So far this year’s Democratic primary contest has been relatively high-minded, especially compared to the Republican side, but over the past two days things have gotten nasty. The conflict began when Hillary Clinton implied Sanders wasn’t a real Democrat and hadn’t “done his homework” on his pet issue: breaking up big banks. Based on headlines, Sanders took Clinton’s remarks to mean she’d said he wasn’t qualified to be president, and he shot back that maybe she wasn’t qualified, either.
Having successfully driven Sanders to a boiling point, Clinton then backed off, saying she’d take Sanders “over Donald Trump or Ted Cruz anytime.” But the question remained: If Sanders thought Clinton so “unqualified,” would he endorse her if she won the nomination in July?
The answer, it seems, is yes. During an interview with CBS on Thursday evening, Sanders assured anchor Charlie Rose that he “thinks the idea of a Donald Trump or a Ted Cruz presidency would be an unmitigated disaster for this country.” He went on, “I will do everything in my power and work as hard as I can to make sure that that does not happen. And if Secretary Clinton is the nominee, I will certainly support her.”
In other words, Sanders is still dedicated to maintaining party unity in the face of Republican challengers. However, he refused to walk back his comments. When Rose asked Sanders if he believes Clinton is unqualified to be president, Sanders responded with a coy, “Well, does Secretary Clinton believe that I am unqualified to be president?” He conceded that she “has years of experience” and “is extremely intelligent,” but said, “we should not get into this tit for tat. We should be debating the issues facing the American people.”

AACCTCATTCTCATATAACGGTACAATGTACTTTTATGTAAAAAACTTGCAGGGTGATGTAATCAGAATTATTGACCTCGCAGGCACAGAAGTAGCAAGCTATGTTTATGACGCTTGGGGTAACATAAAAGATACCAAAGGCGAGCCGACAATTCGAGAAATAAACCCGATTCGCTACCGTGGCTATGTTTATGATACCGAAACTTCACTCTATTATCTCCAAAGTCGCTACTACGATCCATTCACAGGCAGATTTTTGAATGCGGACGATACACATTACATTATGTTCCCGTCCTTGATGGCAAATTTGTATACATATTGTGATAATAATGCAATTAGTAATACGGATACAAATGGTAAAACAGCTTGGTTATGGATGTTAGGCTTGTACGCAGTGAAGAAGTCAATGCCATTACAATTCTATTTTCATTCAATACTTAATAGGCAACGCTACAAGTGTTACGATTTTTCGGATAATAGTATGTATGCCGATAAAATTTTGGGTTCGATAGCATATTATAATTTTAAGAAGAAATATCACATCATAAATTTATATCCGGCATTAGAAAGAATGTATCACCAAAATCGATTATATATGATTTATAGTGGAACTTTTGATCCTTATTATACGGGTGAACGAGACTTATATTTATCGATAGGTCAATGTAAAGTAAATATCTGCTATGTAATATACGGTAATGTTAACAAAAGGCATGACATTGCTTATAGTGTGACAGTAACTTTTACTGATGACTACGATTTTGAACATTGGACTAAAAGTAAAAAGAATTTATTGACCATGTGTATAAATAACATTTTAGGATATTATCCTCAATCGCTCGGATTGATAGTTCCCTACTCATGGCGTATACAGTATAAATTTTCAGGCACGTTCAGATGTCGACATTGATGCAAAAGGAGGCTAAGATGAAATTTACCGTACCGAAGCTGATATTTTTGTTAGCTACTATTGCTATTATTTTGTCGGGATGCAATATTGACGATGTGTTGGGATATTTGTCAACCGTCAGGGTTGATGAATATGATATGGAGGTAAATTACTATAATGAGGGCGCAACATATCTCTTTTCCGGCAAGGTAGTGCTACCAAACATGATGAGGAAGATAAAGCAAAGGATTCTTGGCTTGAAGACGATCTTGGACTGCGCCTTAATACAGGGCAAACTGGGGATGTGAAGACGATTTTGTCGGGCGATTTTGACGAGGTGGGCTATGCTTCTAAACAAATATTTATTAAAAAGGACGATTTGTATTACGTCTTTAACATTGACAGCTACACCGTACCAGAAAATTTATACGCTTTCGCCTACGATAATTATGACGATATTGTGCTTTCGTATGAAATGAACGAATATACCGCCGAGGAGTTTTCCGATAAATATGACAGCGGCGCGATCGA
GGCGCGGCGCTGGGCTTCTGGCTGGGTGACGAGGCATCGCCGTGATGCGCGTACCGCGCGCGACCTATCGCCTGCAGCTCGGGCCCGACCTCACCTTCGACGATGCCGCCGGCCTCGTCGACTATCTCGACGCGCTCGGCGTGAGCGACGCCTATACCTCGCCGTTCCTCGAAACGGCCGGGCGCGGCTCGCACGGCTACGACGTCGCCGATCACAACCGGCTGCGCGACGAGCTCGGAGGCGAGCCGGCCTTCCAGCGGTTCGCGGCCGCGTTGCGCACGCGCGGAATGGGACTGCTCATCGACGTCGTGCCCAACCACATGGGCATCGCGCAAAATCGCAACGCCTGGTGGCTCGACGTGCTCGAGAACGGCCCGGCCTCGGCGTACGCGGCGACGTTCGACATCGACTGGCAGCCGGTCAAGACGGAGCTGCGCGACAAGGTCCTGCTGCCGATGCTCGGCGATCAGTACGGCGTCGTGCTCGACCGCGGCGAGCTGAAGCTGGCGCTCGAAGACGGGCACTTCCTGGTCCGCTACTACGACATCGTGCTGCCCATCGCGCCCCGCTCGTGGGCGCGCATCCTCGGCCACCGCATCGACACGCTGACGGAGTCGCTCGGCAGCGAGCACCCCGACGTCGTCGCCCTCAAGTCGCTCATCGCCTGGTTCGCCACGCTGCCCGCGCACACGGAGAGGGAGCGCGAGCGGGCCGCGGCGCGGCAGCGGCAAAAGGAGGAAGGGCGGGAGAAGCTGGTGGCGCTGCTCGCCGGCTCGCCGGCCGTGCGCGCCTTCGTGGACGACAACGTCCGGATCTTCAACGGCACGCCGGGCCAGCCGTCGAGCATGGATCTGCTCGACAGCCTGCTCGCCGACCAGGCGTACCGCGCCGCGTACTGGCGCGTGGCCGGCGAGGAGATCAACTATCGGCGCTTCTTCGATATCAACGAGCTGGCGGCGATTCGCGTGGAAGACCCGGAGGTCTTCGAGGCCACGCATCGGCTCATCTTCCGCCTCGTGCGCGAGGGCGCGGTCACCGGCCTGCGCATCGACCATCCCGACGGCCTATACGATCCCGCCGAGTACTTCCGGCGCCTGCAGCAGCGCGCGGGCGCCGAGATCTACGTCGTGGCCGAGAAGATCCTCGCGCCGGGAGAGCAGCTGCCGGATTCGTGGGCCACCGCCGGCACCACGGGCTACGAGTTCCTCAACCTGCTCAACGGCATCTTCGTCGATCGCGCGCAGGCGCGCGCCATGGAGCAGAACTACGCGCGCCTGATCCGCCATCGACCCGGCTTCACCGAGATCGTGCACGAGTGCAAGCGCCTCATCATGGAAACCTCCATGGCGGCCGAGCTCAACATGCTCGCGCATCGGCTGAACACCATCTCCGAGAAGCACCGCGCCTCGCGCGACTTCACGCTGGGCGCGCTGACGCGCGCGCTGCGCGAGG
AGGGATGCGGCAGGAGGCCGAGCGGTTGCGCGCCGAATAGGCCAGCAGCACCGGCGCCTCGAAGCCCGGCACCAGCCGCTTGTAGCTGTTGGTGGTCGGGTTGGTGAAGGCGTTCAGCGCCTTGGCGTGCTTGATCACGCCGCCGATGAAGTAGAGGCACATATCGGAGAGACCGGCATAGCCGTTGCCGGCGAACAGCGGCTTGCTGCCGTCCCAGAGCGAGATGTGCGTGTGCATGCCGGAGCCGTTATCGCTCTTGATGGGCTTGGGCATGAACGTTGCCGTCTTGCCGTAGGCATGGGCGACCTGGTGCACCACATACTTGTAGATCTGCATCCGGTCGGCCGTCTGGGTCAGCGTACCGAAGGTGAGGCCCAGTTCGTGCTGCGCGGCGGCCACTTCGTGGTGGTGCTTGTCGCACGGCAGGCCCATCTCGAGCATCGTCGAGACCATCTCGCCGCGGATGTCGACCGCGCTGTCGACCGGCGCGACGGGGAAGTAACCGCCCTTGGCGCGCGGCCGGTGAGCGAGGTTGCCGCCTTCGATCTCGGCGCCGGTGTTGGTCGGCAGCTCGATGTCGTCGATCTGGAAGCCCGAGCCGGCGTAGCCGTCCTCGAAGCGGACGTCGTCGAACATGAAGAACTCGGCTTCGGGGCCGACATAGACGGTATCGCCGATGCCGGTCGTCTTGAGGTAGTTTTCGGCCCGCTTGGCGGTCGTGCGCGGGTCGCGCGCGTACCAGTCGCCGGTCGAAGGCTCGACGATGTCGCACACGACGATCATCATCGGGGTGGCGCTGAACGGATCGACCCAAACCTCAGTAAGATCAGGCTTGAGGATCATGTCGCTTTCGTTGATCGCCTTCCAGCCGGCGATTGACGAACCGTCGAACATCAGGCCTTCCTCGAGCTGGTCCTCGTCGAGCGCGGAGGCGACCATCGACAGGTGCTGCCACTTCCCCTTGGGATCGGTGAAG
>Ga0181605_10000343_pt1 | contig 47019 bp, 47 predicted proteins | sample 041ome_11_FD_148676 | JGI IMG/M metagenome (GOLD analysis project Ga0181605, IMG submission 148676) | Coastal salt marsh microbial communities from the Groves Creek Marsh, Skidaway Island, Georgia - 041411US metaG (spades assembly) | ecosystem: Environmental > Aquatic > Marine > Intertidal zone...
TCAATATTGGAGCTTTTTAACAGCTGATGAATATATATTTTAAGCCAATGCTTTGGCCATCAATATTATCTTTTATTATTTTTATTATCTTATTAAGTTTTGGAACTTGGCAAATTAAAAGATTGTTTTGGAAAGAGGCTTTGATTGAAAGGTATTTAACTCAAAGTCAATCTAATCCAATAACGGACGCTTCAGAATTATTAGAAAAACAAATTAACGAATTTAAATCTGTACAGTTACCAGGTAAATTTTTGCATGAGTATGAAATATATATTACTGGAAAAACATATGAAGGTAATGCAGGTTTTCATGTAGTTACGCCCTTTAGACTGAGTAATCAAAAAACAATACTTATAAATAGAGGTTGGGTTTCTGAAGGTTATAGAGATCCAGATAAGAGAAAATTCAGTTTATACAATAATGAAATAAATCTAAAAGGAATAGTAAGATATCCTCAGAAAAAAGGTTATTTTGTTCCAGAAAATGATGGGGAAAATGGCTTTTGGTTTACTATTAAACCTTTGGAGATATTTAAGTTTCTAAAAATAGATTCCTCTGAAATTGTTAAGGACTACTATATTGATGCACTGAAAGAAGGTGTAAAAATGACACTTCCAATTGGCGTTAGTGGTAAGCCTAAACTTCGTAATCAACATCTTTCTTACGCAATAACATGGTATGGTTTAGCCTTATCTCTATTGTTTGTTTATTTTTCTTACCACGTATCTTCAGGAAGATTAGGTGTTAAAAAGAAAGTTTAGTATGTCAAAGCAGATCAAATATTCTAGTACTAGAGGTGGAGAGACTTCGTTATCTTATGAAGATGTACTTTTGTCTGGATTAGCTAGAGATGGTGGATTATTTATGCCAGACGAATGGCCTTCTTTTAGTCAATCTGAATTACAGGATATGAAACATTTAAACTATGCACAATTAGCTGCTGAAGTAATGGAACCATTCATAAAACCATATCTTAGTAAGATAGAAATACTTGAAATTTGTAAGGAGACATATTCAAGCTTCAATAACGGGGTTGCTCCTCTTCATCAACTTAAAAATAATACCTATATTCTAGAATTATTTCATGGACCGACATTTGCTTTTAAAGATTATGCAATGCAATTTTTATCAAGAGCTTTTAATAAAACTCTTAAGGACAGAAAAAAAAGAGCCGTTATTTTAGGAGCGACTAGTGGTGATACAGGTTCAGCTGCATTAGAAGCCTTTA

But a minute later, Sanders appeared to contradict himself:
Rose: People are saying the tenor of this campaign has changed, and it’s sounding more and more like the Republican campaign.
Sanders: Let’s not go that far.
Rose: But take a listen to this, this is what you’ve said. You said that, “Clinton should apologize for Iraq war deaths.”
Sanders: This is after I was asked to apologize for the tragedy in Sandy Hook. You know, put these things into context.
Rose: Tit for tat.
Sanders: It is tit for tat. But I’m responding to attacks that are being made against me.
This sentiment echoes what Sanders said in Philadelphia earlier Thursday. And although Sanders maintains the tone of the Democratic race is far from that of the Republican campaign, his response still rings of “she started it.”